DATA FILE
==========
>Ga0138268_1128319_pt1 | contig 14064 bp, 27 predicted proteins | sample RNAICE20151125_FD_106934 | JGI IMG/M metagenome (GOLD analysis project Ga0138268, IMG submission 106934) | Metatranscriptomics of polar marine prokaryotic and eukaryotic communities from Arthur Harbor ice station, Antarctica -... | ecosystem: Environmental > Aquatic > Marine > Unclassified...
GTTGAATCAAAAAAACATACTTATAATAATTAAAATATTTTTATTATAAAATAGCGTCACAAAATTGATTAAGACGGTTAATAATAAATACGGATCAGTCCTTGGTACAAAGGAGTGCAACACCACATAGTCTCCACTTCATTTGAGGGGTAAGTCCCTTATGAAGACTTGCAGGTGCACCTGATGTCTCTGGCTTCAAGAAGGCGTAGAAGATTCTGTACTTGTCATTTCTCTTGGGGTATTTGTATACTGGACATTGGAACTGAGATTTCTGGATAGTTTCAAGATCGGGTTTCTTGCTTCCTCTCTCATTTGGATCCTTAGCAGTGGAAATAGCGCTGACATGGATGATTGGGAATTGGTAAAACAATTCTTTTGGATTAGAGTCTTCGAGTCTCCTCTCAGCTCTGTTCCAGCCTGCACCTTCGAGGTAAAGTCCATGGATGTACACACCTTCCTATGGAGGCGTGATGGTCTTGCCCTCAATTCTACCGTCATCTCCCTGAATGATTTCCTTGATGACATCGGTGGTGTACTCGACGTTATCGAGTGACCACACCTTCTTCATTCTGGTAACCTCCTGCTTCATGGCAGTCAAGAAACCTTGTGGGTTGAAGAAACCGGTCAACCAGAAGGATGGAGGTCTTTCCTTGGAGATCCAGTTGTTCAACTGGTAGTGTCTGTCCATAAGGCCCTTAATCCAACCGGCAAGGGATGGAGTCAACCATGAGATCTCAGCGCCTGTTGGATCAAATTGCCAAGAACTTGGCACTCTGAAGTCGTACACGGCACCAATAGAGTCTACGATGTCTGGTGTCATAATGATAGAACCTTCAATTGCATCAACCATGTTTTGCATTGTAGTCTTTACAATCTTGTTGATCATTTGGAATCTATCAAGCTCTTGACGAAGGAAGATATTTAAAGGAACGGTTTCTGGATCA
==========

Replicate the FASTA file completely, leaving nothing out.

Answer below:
>Ga0138268_1128319_pt1 | contig 14064 bp, 27 predicted proteins | sample RNAICE20151125_FD_106934 | JGI IMG/M metagenome (GOLD analysis project Ga0138268, IMG submission 106934) | Metatranscriptomics of polar marine prokaryotic and eukaryotic communities from Arthur Harbor ice station, Antarctica -... | ecosystem: Environmental > Aquatic > Marine > Unclassified...
GTTGAATCAAAAAAACATACTTATAATAATTAAAATATTTTTATTATAAAATAGCGTCACAAAATTGATTAAGACGGTTAATAATAAATACGGATCAGTCCTTGGTACAAAGGAGTGCAACACCACATAGTCTCCACTTCATTTGAGGGGTAAGTCCCTTATGAAGACTTGCAGGTGCACCTGATGTCTCTGGCTTCAAGAAGGCGTAGAAGATTCTGTACTTGTCATTTCTCTTGGGGTATTTGTATACTGGACATTGGAACTGAGATTTCTGGATAGTTTCAAGATCGGGTTTCTTGCTTCCTCTCTCATTTGGATCCTTAGCAGTGGAAATAGCGCTGACATGGATGATTGGGAATTGGTAAAACAATTCTTTTGGATTAGAGTCTTCGAGTCTCCTCTCAGCTCTGTTCCAGCCTGCACCTTCGAGGTAAAGTCCATGGATGTACACACCTTCCTATGGAGGCGTGATGGTCTTGCCCTCAATTCTACCGTCATCTCCCTGAATGATTTCCTTGATGACATCGGTGGTGTACTCGACGTTATCGAGTGACCACACCTTCTTCATTCTGGTAACCTCCTGCTTCATGGCAGTCAAGAAACCTTGTGGGTTGAAGAAACCGGTCAACCAGAAGGATGGAGGTCTTTCCTTGGAGATCCAGTTGTTCAACTGGTAGTGTCTGTCCATAAGGCCCTTAATCCAACCGGCAAGGGATGGAGTCAACCATGAGATCTCAGCGCCTGTTGGATCAAATTGCCAAGAACTTGGCACTCTGAAGTCGTACACGGCACCAATAGAGTCTACGATGTCTGGTGTCATAATGATAGAACCTTCAATTGCATCAACCATGTTTTGCATTGTAGTCTTTACAATCTTGTTGATCATTTGGAATCTATCAAGCTCTTGACGAAGGAAGATATTTAAAGGAACGGTTTCTGGATCA